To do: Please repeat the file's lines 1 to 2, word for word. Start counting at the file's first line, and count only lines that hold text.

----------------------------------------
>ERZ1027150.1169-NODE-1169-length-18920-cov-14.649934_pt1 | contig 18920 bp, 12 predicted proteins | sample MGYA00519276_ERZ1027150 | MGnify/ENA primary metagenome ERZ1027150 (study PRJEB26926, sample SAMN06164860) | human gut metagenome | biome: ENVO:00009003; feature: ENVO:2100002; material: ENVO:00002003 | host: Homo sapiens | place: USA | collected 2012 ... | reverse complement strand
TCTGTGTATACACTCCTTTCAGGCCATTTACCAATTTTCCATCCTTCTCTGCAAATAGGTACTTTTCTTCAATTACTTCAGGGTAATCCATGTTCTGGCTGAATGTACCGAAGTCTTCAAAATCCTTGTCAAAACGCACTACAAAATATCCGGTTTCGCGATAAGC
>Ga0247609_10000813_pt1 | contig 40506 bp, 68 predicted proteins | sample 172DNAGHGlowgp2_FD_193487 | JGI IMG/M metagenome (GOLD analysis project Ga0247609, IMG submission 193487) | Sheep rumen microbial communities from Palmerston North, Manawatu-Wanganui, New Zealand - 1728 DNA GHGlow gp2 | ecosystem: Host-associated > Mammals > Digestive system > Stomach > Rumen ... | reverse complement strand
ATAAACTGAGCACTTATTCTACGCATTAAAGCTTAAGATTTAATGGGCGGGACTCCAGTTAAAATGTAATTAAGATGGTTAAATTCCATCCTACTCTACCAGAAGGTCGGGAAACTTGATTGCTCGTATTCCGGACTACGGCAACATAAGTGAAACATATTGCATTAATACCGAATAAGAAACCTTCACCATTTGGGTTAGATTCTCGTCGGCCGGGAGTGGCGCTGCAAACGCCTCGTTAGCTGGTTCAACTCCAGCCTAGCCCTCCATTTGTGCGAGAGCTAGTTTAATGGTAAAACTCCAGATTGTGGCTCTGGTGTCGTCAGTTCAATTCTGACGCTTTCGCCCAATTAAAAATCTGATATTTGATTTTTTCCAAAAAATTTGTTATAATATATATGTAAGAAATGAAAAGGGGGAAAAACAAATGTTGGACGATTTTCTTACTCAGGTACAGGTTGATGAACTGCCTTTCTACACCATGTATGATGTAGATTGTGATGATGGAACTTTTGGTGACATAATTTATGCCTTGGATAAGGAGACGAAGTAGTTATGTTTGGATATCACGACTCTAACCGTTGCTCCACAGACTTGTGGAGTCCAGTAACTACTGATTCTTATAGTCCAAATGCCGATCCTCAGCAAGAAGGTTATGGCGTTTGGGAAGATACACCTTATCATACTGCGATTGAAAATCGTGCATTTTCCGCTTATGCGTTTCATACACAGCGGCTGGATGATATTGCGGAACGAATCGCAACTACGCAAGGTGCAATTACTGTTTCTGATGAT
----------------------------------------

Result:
>ERZ1027150.1169-NODE-1169-length-18920-cov-14.649934_pt1 | contig 18920 bp, 12 predicted proteins | sample MGYA00519276_ERZ1027150 | MGnify/ENA primary metagenome ERZ1027150 (study PRJEB26926, sample SAMN06164860) | human gut metagenome | biome: ENVO:00009003; feature: ENVO:2100002; material: ENVO:00002003 | host: Homo sapiens | place: USA | collected 2012 ... | reverse complement strand
TCTGTGTATACACTCCTTTCAGGCCATTTACCAATTTTCCATCCTTCTCTGCAAATAGGTACTTTTCTTCAATTACTTCAGGGTAATCCATGTTCTGGCTGAATGTACCGAAGTCTTCAAAATCCTTGTCAAAACGCACTACAAAATATCCGGTTTCGCGATAAGC